Today’s guest post is from the staff team at Boys & Girls Clubs of the Fox Valley’s Little Chute Elementary Unit. They hosted a data reveal party when this year’s NYOI data was released, and it was a blast! We will hear from two perspectives in this first-of-a-kind post, first from a staff member and then from the Unit Director.
From staff member Emma Wyngaard:
Excitement progressively built up on June 27 among the staff members of the Boys and Girls Club of Little Chute Elementary when we found out the NYOI results were about to be made public. We planned a reveal party and promised each other we wouldn’t look at the scores until the whole team was together. Some of us were more willing to break that promise than others (*cough* Josh *cough*). Multiple ideas about how this reveal should take place were tossed around, but in the end we decided on confetti. And when the dollar store didn’t have that we went with bubbles.
Towards the end of club on Wednesday, we gathered outside for the big reveal. We each took a container of bubbles and Lauren and a couple of kids were kind enough to tell us our results one at a time. Every time we hit one of our goals we celebrated by creating bubbles. The biggest successes were in recognition (75%), adult connection (82%), and expectations (98%). Our overall safety was less than we hoped for, but even so it contributed to an overall optimal indicator we could be proud of: 63%.
With some time of reflection under our belts, we were able to start the process of setting goals for next year. This includes an overall safety goal of 60% and an overall optimal goal of 75%, which we’re willing to state publicly because it officially puts us on the hook.
From an interview with Unit Director Joshua McQuillan:
What gave you the idea to do such a special reveal?
One of the biggest parts is that half of my staff are junior staff who will be going off to college this year, so this is one of our last chances to be together as a team. Even beyond that, we’ve been chasing after these goals together, so I wanted a chance for us to celebrate together no matter what the results. They’ve worked so hard and have invested so much, I wanted them to feel free to express emotion.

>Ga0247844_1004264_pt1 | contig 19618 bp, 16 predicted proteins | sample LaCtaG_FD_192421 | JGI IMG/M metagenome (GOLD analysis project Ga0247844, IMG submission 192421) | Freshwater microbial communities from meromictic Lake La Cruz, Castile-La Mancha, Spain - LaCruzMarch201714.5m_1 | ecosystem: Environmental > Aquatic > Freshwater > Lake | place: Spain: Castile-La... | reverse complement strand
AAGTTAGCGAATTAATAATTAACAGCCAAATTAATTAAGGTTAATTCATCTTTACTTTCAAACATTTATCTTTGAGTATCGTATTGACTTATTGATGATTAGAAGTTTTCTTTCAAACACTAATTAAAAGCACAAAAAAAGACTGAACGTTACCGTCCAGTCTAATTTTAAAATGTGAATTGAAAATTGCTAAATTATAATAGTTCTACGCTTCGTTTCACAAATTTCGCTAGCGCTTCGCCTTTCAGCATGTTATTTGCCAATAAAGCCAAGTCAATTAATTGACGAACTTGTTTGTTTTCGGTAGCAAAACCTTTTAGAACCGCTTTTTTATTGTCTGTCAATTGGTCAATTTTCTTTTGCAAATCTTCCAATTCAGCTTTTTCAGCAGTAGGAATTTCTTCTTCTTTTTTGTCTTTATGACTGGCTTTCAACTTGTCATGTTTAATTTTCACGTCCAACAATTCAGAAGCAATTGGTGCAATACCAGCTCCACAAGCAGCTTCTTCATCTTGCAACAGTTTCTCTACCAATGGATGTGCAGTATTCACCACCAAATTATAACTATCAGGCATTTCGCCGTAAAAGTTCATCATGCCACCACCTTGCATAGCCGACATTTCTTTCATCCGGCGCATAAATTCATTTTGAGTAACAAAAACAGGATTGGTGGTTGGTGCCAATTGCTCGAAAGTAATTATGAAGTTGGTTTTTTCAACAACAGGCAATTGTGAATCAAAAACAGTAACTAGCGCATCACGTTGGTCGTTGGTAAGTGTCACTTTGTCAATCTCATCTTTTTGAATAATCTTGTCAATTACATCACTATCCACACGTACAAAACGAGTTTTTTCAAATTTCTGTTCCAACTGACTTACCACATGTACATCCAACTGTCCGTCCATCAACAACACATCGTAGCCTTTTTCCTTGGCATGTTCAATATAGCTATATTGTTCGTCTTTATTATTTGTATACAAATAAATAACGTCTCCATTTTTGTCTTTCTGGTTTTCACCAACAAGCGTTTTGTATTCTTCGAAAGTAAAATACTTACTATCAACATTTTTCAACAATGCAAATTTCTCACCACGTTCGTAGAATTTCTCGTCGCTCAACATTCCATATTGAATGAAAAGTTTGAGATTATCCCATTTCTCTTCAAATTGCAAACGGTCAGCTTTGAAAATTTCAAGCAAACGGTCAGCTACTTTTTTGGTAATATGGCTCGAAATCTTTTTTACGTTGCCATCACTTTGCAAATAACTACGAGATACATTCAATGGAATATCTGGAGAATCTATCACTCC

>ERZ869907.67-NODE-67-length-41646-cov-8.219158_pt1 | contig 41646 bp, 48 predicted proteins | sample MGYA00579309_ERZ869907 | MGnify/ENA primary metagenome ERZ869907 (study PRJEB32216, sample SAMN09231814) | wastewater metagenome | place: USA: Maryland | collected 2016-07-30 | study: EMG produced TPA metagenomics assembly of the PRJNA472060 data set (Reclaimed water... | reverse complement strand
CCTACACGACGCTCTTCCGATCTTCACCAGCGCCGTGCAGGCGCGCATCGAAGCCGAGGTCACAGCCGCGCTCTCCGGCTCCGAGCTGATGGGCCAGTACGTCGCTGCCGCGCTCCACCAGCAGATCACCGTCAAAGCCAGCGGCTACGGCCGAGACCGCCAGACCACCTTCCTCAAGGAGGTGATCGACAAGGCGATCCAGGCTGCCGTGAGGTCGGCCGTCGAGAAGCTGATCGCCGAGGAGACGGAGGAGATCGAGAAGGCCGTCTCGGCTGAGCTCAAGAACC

How did you feel going into getting your results? Were you nervous?
We had a feeling it would be pretty good going into it because NYOI isn’t the only data collection we do. We also do parent surveys and because we are a school-based site, we’ve met with the principal and staff to get feedback. That plus our intentional focus on infusing good staff practice meant we weren’t in the dark.
You have put a lot of emphasis on empowering your staff and giving them ownership over this. How has that gone?
It has been PHENOMENAL! There have certainly been some learning curves (mostly on my end) but it has been so much fun. I’ve always heard that we don’t hire smart people and tell them how to do their jobs, we hire smart so that they can tell us. They’ve just been great this past year coming up with ideas.
What are some ways they’ve taken ownership?
They took our results this year and everything we’ve learned to set the goals for next year’s NYOI. Even though a lot of my staff will be gone at college, they’ve committed to doing what they can to encourage the new staff that will be on board, including reaching out to them in December or January. Just like July tends to be the long days of summer because you are halfway through, that time of the school year can feel really daunting.
They’ve also decided to create some guidebooks for the new staff who will be in their positions. Little tidbits that they wish they would have had, like how to infuse fun or some behavior management tricks that worked for them. And it has been at every level-Madeleine Cohen, this team is a reflection of your growth as a leader this year. CONGRATS & THANK YOU!
You went to a Club Director’s Academy, right? Did that help shape your thinking about NYOI?
I did, in Milwaukee! It was Amazing!! I already had some pretty good buy-in to the importance of getting our members’ perspectives through NYOI before, but the CDA really reaffirmed it. Getting the chance to speak with others in my training groups also helped shift my perspective on some things. One of the most valuable parts was getting some great tangible skills from a managerial perspective.
As the leader of this team, I’ve been so humbled. We have a lot to celebrate!
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